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Seneca, Yates counties on opposite ends of the COVID spectrum per CDC

Two counties in the Finger Lakes are experiencing vastly different moments as of the latest data from the Centers for Disease Control and Prevention.

Last week, the CDC changed course and indicated that any county or location in the U.S. with ‘substantial’ COVID-19 spread should see to it that residents mask if indoors- regardless vaccine status.

Now, Seneca County is the second community in the Finger Lakes to reach that criteria. Tompkins County reached that level last week- and Monroe County, which encompasses the city of Rochester- also hit ‘substantial’ spread.


What does that mean? The CDC classifies communities on a four-step scale- ranging from ‘Low’ to ‘High’. In-between those two levels is ‘Moderate’ and ‘High’. Most other counties in the Finger Lakes fell in the ‘Moderate’ category, with Yates County being the only one to be classified as ‘Low’.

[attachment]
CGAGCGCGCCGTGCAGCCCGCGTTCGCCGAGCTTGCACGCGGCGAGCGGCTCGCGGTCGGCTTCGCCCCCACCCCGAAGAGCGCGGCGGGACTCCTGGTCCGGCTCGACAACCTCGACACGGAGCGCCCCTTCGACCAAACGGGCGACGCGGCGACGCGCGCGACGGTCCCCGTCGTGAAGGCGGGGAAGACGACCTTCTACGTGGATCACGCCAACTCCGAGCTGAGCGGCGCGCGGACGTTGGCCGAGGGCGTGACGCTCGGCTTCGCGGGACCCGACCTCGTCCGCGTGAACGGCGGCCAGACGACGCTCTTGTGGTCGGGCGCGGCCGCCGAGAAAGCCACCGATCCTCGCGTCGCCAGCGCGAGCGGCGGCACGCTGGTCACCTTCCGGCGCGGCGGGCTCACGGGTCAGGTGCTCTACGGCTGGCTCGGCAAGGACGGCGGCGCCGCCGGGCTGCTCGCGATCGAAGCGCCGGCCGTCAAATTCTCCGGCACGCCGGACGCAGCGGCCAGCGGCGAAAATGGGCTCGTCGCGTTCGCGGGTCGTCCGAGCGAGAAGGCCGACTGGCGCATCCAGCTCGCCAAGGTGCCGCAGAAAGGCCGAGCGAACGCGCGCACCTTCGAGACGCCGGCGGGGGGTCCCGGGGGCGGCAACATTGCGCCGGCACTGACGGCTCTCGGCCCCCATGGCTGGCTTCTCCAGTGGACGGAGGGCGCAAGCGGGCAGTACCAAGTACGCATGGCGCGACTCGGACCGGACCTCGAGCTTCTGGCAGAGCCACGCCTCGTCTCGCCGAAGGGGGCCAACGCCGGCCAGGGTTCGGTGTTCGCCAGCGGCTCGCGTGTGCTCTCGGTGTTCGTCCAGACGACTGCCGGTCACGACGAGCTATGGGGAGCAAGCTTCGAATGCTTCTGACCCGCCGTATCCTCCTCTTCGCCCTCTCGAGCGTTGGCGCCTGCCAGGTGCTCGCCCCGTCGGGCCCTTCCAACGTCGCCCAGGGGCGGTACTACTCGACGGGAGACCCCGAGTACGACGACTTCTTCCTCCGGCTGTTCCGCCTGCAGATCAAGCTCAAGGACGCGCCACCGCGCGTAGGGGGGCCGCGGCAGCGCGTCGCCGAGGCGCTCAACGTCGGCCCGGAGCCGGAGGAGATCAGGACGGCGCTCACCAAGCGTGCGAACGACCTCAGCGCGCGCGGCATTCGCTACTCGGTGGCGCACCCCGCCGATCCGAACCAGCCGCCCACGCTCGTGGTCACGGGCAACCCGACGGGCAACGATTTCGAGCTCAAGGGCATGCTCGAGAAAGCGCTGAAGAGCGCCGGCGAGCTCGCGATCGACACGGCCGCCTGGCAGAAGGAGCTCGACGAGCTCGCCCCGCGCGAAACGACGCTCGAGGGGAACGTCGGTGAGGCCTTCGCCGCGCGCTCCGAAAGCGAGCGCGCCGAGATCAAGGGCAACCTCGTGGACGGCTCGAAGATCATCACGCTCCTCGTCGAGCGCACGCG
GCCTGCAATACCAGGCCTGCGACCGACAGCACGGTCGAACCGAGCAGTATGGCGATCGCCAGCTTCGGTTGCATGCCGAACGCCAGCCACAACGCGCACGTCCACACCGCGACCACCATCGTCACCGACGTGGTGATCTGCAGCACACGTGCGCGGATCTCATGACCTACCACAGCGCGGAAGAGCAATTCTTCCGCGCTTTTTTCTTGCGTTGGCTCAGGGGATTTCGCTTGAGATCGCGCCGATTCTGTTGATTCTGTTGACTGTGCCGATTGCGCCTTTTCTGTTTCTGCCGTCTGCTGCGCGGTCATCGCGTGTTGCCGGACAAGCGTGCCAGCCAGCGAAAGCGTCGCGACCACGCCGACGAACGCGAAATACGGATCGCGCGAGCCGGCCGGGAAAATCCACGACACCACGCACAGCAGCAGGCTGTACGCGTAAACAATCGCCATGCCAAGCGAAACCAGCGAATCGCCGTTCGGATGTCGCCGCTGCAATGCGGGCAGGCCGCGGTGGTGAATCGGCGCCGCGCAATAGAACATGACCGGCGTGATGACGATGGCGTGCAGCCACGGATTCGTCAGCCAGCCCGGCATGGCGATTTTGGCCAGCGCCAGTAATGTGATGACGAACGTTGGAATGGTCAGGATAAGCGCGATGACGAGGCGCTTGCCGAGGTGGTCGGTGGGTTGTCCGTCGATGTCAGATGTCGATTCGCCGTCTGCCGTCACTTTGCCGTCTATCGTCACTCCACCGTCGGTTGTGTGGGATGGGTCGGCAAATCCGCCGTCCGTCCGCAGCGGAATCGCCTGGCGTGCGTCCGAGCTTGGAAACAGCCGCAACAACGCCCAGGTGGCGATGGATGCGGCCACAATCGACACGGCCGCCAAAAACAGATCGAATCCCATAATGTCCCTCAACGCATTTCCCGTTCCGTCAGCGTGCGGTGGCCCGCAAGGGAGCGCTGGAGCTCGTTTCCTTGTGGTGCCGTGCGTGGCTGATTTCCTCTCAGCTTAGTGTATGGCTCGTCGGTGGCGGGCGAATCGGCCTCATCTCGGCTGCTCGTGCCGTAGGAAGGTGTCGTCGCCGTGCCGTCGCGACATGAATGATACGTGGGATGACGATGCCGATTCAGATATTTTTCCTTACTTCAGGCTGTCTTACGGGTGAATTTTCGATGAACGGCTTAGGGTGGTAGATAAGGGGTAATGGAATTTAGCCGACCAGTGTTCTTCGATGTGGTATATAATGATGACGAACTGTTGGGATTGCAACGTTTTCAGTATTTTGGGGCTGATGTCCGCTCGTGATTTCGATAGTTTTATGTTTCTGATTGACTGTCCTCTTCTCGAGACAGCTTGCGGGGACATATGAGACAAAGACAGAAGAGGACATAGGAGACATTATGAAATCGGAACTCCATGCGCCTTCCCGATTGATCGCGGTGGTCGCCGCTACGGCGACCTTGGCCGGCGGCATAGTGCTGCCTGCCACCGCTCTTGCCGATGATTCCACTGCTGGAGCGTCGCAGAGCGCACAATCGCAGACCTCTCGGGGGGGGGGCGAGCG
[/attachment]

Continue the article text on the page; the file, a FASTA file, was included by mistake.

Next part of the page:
Both Seneca and Yates counties have approximately the same percentage of the community vaccinated- with two-dose totals sitting around 43-44%.

Late last week Tompkins County announced that it would ask residents to mask indoors. However, as of late-Sunday no word has come down from Seneca County on masking.

As of July 30, Seneca County reported 17 active cases, 25 individuals in quarantine, and 80 people tested.

CDC map around Seneca County.



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